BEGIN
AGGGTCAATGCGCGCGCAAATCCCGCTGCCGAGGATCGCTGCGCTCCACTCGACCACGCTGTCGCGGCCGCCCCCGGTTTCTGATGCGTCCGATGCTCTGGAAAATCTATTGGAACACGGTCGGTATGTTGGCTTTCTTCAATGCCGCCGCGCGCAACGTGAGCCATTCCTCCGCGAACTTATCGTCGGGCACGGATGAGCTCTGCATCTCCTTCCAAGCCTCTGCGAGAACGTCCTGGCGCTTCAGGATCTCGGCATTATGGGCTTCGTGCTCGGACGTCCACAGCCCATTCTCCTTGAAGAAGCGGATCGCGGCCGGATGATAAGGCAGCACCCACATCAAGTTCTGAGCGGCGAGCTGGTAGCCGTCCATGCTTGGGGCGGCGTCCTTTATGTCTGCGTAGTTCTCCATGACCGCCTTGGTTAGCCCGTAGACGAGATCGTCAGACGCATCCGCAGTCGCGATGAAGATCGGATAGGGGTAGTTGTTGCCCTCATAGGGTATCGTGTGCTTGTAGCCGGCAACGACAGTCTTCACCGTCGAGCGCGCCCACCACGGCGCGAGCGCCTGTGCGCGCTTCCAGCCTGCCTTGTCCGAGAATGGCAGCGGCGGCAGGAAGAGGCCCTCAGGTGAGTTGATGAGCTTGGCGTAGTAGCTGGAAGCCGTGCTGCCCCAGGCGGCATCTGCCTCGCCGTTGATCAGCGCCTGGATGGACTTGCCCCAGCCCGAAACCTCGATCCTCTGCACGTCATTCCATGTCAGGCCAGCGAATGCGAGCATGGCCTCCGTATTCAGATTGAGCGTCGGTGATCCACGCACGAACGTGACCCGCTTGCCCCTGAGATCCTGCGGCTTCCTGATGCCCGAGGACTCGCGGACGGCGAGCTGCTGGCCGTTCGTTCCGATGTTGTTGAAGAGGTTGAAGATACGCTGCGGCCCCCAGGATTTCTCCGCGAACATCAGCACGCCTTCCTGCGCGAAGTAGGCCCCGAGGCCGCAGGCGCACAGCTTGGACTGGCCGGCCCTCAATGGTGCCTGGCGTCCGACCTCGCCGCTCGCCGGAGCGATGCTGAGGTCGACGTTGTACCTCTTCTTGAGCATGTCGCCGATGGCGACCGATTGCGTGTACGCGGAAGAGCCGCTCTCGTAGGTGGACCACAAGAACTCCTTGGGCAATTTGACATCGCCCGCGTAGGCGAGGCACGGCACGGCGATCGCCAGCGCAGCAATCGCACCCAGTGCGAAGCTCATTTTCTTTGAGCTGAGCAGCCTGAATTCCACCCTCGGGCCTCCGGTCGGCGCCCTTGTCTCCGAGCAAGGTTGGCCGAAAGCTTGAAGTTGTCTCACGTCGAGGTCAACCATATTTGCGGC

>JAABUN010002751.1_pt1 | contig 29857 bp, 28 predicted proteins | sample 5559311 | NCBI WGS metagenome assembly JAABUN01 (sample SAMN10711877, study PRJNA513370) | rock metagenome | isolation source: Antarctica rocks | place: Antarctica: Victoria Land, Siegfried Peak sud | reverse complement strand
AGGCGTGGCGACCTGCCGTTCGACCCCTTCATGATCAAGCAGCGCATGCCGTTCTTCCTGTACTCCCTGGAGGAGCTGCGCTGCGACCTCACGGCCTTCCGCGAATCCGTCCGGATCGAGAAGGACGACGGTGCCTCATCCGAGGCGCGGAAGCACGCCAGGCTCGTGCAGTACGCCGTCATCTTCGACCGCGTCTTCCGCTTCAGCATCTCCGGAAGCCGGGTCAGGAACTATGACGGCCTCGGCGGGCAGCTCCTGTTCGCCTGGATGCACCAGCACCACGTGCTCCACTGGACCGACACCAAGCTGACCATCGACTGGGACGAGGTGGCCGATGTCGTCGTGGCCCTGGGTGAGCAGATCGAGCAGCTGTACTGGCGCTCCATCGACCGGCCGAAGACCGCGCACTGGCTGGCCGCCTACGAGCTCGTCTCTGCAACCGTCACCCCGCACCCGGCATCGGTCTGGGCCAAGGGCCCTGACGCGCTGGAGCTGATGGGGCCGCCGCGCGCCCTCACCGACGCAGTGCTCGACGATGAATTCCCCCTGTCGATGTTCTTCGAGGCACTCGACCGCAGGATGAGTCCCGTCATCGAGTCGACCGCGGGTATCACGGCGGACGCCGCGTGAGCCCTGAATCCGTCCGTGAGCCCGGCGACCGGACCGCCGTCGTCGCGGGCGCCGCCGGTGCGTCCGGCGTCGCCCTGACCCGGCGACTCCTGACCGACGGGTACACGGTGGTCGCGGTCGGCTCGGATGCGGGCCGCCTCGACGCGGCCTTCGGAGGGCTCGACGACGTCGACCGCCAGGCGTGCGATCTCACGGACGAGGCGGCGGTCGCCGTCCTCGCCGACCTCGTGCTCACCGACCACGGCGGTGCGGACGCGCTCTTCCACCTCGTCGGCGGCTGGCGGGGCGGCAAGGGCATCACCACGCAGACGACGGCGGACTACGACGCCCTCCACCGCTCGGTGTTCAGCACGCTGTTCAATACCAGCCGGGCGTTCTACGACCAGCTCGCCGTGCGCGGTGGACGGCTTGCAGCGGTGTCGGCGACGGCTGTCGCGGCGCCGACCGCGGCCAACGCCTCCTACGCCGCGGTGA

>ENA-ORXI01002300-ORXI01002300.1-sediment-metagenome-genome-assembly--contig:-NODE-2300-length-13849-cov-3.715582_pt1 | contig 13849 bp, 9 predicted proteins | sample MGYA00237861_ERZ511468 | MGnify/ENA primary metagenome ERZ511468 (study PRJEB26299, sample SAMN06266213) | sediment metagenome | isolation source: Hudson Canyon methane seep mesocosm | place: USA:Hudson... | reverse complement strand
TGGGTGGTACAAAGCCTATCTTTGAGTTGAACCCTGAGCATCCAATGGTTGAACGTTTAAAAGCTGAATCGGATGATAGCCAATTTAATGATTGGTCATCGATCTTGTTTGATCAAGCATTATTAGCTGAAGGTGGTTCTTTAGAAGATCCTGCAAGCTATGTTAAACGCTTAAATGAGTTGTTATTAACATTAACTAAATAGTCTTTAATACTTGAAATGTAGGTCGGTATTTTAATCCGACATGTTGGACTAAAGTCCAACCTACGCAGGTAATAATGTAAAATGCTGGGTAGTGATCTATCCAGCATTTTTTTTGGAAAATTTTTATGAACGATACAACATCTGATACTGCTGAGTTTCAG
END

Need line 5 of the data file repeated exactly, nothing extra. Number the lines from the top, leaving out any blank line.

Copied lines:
TGGGTGGTACAAAGCCTATCTTTGAGTTGAACCCTGAGCATCCAATGGTTGAACGTTTAAAAGCTGAATCGGATGATAGCCAATTTAATGATTGGTCATCGATCTTGTTTGATCAAGCATTATTAGCTGAAGGTGGTTCTTTAGAAGATCCTGCAAGCTATGTTAAACGCTTAAATGAGTTGTTATTAACATTAACTAAATAGTCTTTAATACTTGAAATGTAGGTCGGTATTTTAATCCGACATGTTGGACTAAAGTCCAACCTACGCAGGTAATAATGTAAAATGCTGGGTAGTGATCTATCCAGCATTTTTTTTGGAAAATTTTTATGAACGATACAACATCTGATACTGCTGAGTTTCAG